Black Excellence: A Short History of Black Sororities and Fraternities

The Divine Nine (D9) is the example Black collective.

Incredibly rich in history—they’re dedicated to not only improving themselves and their legacies, but the entire Black community. They’re a line of the first nine Greek-letter Black sororities (4) and fraternities (5) that were founded in the early 1900s. They had the idea that Black voices in colleges and universities should—not only be heard—but amplified by connecting with other Black students, trading professional and collegiate resources and supporting and uplifting one another, in and out of the classroom. They proved that in order for Black college students to succeed, they must have equal opportunity. Because Black students were intentionally excluded from white sororities and fraternities, left out of the conversation and barely given the resources to succeed.

D9 was established by the first handful of Black students admitted into college who, in an already-segregated era, instead of waiting for a seat at the table created one for themselves. Social justice, cultural preservation and equity were at the core of D9. And the journey of the rise of these groups were nothing nice. They experienced the same racism, stereotyping, profiling and disapproval from their white peers, and there was even more of a stir specifically in Black sororities. The first Black Greek-letter sorority (and second family to our recent VPOTUS), Alpha Kappa Alpha (AKA), was founded at HBCU Howard University in 1908. They received backlash and resistance from the male-dominated, misogynistic administration in their early days of service and community organizing simply because they were women. The reality of the Black experience is sometimes (read: most of the time) a wicked paradox—it was a double-edged sword being Black and a woman.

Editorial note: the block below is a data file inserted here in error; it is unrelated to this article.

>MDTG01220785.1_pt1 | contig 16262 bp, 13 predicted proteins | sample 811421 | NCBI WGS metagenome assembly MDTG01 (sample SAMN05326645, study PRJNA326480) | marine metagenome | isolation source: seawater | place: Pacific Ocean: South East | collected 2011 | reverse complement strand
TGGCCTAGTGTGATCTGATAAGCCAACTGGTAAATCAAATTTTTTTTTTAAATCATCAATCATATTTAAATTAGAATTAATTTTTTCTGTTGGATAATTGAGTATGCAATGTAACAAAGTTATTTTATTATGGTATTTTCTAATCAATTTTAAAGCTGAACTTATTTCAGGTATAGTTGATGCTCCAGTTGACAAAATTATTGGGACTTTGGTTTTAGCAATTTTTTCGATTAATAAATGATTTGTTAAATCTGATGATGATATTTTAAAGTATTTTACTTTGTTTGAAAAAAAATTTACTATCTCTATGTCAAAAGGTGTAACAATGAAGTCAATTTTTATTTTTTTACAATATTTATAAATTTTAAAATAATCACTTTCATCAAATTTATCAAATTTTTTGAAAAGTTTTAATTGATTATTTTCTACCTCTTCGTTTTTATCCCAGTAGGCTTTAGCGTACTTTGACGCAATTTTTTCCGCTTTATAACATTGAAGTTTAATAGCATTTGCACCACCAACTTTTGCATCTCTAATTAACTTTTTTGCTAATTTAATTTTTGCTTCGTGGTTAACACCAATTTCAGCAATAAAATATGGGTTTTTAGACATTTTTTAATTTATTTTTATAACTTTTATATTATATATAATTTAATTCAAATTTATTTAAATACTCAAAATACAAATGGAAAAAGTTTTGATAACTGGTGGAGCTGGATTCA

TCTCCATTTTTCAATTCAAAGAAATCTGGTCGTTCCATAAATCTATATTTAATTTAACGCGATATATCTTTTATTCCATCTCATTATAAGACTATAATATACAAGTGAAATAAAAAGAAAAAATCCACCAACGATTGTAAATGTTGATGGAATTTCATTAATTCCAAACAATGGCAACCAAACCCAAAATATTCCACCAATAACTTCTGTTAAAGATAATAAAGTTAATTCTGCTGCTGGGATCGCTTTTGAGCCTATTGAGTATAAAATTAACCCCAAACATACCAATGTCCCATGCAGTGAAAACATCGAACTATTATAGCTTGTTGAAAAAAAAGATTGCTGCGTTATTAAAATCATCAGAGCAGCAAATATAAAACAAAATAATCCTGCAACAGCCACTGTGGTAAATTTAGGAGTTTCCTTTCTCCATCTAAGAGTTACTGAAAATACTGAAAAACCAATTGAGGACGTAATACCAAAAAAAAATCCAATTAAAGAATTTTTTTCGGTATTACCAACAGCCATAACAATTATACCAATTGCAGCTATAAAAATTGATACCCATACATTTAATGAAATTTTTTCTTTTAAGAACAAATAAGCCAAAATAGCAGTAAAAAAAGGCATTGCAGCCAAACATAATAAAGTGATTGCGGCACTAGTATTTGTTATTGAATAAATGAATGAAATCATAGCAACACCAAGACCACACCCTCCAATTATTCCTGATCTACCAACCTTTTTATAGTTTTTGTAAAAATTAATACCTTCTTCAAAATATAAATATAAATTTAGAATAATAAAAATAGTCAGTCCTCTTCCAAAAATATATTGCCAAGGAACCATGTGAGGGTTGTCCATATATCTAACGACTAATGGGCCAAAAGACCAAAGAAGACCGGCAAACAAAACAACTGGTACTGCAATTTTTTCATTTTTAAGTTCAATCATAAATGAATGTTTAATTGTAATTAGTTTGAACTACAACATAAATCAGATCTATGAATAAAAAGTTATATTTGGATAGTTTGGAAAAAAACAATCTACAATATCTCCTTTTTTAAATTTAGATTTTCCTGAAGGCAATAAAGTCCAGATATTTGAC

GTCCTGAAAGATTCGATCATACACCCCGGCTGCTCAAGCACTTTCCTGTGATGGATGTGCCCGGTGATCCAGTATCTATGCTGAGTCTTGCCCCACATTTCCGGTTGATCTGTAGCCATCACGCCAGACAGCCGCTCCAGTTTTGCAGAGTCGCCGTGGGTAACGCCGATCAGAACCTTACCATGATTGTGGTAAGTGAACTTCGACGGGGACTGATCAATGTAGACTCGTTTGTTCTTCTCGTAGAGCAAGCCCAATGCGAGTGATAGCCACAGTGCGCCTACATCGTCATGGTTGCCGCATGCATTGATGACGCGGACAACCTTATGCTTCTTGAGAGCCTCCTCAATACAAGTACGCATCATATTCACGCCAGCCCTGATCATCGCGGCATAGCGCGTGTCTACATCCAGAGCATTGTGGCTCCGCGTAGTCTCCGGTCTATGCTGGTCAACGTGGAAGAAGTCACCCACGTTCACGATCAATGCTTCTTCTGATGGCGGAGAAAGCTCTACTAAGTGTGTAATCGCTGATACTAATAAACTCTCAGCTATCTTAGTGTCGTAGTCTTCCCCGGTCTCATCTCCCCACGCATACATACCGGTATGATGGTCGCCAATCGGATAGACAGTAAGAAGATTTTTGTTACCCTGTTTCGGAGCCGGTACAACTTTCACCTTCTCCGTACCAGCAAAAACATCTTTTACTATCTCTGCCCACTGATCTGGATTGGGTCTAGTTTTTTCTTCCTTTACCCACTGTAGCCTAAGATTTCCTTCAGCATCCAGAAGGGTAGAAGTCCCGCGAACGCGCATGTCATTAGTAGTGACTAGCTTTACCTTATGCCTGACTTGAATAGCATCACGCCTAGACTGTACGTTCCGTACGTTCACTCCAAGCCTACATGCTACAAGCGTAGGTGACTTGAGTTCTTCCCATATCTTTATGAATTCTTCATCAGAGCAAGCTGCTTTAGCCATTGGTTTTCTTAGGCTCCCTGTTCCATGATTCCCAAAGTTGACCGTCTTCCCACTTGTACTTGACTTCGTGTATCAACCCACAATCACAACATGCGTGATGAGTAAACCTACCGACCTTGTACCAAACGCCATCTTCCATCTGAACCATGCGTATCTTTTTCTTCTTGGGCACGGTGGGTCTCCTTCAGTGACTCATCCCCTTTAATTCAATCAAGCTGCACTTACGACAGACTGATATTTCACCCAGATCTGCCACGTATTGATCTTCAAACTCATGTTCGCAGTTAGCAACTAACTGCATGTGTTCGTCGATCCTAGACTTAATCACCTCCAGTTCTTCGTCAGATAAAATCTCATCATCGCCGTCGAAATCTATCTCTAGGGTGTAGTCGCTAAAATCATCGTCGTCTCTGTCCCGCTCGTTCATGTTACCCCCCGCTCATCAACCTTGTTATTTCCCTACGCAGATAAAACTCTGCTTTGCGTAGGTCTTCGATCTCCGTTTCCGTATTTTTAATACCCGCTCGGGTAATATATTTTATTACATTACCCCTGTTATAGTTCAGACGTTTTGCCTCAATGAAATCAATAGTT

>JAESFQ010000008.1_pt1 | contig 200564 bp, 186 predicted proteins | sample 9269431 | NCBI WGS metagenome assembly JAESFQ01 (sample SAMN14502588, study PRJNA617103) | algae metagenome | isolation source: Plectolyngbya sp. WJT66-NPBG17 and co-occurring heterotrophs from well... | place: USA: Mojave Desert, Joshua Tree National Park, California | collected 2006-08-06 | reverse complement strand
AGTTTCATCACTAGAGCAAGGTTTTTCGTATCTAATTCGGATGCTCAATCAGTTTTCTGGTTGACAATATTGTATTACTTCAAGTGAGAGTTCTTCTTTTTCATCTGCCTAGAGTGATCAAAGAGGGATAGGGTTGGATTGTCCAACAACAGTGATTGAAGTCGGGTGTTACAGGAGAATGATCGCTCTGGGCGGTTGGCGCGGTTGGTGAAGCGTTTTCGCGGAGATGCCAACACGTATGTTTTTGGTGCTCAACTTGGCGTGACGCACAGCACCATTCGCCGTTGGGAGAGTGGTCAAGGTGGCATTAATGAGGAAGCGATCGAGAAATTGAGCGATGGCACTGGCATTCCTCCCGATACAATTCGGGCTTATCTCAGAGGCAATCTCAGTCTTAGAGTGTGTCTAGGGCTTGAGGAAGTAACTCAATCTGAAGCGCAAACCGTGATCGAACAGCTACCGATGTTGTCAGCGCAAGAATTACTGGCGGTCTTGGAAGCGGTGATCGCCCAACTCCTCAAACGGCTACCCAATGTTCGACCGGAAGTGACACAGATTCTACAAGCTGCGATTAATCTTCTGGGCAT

Growing up, I had a front-row seat into the life of the Black, female college experience. I come from a lineage of AKAs—my aunt, mother, sister and stepmother. And while I never pledged (sorry, fam), I watched Black women around me put in hard work, and never let up on giving back. My mother’s journey towards earning her pearls at Dillard University started with her big sister’s participation. “I admired my big sister, who was an AKA. It wasn’t a question of IF I was going to pledge, it was when. I’ve been best friends with my sisters for over 30 years. We’ve been through everything with each other, encouraged each other, helped each other out. Being an AKA can open up job opportunities and resources…because there are AKAs in every single working industry. It’s a way of servicing—nationally and internationally.” My stepmother’s experience was one of camaraderie and support at Southern University at New Orleans. “Deciding to become an AKA was very rewarding. Being the daughter of a parent who didn’t go to college, I had to figure out a path for myself. One day, I was watching School Daze, and it opened my eyes to the college experience. Of course it was an over-dramatization, but I was able to think about what I wanted my college experience to be. I went on campus for the first time at 19 and volunteered alongside different sororities so I could know what I was getting myself into. I loved the way AKA’s carried themselves, and I immediately knew that’s who I wanted to be. Once I became a member, my world opened up. I met different women from different backgrounds and walks of life. Most of the women I met, I still keep in touch with.”

Even in the middle of a pandemic, The Divine Nine continues to set the example that we can better work towards the preservation of our culture together, not apart. And according to my family, the pandemic has allowed for them to re-evaluate and redesign how they can reach people where they are. The New Orleans AKA chapter hosts virtual story time, where they purchase books written by Black authors and read them to kids via Zoom. The Houston chapter will be hosting a virtual credit-building workshop session next month. “So even in the bad,” my stepmother says, “Something good will come out of it.”

We can work towards our own success and self-preservation without limiting ourselves to approval of white faces. The Divine Nine are the OGs. They’re the ones who showed up and never let racist narratives, doubt or burden get in the way of bringing together a community with shared traditions. They show us the true divinity of community. Because there is power in love and support—received and given. There’s power in independence, self-sustainability and progress. Representation. Accessibility. And there’s self-acceptance, peace, progression and healing in honoring where we come from and loving who we are, even when people might not love us back.

The Divine Nine planted the seed of Black excellence.

Torey Brown